Disgraced NBC news anchor Brian Williams has not given up on returning to the air and is working on a strategy that would allow him to salvage his career, TheWrap has learned.
Williams, suspended for six months from his nightly NBC newscast in the wake of misstatements about his experiences covering the Iraq War in 2003, is huddled with friends and advisors working on a strategy that would involve coming clean about his mistakes and apologizing fully to the public, an individual with knowledge of his thinking told TheWrap.
Williams is deeply distraught over his suspension, and acutely aware that he brought the situation on himself, according to knowledgeable individuals. But he and his advisors believe that if he takes full responsibility for his actions and seeks counseling he can come back to the air at NBC, despite the six month suspension.
Most media observers have said they do not think Williams will return to the air after this scandal, and interpreted the NBC suspension as a way to gain some distance and time to negotiate an exit for Williams.
“My guess is he’s not going to go back to NBC News,” Columbia University Graduate School of Journalism professor and former managing editor of NPR News, John Dinges, told TheWrap this week. “I don’t think he can recover from this.”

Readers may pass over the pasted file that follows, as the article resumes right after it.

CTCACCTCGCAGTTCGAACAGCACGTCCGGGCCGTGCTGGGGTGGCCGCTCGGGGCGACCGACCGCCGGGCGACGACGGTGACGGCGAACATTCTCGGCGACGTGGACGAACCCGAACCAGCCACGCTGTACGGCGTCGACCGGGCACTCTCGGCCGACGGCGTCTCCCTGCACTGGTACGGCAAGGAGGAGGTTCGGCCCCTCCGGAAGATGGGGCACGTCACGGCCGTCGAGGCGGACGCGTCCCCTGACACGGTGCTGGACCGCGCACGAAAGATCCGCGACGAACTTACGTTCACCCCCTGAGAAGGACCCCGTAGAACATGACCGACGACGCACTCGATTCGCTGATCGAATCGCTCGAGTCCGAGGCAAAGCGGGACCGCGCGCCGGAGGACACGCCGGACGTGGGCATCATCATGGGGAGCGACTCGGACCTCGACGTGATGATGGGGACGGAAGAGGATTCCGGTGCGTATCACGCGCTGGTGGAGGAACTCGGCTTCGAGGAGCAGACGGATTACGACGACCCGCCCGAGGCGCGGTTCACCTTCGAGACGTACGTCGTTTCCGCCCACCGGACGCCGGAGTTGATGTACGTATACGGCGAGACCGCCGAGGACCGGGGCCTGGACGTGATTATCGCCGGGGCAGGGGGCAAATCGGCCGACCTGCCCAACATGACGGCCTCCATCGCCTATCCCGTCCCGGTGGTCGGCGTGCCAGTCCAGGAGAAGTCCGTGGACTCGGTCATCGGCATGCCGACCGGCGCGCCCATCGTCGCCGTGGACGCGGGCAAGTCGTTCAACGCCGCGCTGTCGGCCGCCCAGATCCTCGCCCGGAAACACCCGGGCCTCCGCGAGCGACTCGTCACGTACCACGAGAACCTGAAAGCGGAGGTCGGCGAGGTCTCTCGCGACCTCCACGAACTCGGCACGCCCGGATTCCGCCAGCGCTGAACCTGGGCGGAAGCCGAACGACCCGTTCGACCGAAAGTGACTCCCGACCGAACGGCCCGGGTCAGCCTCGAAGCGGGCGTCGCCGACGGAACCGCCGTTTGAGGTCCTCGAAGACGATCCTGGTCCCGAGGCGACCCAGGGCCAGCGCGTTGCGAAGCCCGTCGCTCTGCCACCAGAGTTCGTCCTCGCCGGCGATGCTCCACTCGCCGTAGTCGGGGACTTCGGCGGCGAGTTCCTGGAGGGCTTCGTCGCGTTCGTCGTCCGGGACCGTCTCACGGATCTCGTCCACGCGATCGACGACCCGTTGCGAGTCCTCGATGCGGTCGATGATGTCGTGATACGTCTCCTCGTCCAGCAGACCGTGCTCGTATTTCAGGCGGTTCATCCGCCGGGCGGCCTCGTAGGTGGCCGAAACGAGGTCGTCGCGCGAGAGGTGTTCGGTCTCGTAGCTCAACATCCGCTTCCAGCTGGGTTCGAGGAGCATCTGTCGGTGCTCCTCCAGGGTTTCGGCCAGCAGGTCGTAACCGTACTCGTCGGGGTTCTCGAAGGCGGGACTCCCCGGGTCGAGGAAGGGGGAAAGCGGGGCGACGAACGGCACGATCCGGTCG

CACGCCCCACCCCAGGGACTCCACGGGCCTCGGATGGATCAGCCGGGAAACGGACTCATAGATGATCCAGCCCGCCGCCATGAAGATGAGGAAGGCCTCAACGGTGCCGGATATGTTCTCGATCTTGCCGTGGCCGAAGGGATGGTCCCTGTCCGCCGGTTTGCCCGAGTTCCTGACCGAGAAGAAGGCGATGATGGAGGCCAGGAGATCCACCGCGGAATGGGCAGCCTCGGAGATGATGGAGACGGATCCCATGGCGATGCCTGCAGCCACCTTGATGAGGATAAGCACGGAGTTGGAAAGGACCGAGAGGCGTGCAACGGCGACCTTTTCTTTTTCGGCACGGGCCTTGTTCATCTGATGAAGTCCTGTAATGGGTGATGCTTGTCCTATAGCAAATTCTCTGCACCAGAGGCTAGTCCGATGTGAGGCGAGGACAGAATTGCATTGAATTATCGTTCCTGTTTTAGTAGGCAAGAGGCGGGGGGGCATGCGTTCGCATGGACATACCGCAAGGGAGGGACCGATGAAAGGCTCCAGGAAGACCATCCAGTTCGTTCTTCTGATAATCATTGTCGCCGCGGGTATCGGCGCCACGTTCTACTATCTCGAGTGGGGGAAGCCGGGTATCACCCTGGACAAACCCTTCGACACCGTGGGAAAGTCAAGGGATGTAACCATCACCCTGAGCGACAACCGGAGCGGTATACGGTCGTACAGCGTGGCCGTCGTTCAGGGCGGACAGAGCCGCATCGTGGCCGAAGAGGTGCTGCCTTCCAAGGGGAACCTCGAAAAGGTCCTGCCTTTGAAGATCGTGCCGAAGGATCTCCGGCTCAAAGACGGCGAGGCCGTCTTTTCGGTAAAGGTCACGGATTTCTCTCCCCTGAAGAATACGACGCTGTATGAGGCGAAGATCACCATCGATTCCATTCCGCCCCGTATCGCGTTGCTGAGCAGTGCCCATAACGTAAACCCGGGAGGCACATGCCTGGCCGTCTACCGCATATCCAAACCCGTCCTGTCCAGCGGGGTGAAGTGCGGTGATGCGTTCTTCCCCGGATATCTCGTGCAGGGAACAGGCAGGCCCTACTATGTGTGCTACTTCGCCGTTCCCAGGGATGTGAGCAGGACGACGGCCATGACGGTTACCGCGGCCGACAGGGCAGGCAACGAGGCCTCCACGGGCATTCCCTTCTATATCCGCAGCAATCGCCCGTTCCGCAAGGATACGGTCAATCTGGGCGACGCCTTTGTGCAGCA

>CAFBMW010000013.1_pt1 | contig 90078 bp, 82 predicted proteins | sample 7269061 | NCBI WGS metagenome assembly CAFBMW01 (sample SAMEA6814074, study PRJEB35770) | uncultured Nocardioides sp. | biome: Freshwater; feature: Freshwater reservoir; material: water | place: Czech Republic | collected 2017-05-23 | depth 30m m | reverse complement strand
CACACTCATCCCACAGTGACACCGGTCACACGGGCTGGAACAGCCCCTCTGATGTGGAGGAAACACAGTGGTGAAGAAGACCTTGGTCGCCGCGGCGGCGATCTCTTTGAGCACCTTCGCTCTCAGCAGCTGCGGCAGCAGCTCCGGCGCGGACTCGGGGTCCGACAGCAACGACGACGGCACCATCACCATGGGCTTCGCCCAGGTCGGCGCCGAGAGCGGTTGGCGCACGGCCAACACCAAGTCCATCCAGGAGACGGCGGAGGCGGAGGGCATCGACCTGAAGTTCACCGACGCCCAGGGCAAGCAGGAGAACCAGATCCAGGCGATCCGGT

But Williams’ advisors and the anchor himself clearly think differently.
In announcing the extraordinary suspension, NBC News President Deborah Turness said on Tuesday Williams misrepresented on the air on Friday January 20 that he had been shot at in a helicopter while covering the Iraq War.
“It then became clear that on other occasions Brian had done the same while telling that story in other venues,” said Turness. “This was wrong and completely inappropriate for someone in Brian’s position.”
NBCU CEO Steve Burke has been furious at Williams over the incident, as was evidenced in his strong words in the suspension memo calling the anchor’s actions “inexcusable” and observing that “Brian has jeopardized the trust millions of Americans place in NBC News. ”
The suspension takes the immediate pressure off the network, but in fact it will be a matter of how the newscast performs under replacement anchor Lester Holt along with what a further investigation of Williams’ statements reveals.
According to a news network insider, Williams initially looked at the error as a one-off mistake for which he’d apologize and it might blow over. But as the media firestorm grew, he realized the gravity of the situation.
Now Williams is spending long hours with close friends and advisors who are helping him devise a strategy to emerge from the current suspension.
His advisors have told Williams that if further misstatements or exaggerations emerge from the newscast, his chances for coming back are slim. But if other errors amount to embellishing on late night talk shows, he may have a path at redemption with public apologies and seeking professional help to get to the heart of why he inserted himself into a life-threatening situation where he was not present.
Among the venues where he might apologize would be “60 Minutes,” or on a daytime talk show or even on Fox’s Bill O’Reilly, one insider suggested.
Even as NBC’s investigation into the of Williams’ misstatements goes on, only Williams himself knows the full extent of what he said to whom and when.
NBC News has not yet returned TheWrap’s request for comment
Jordan Chariton contributed to this report.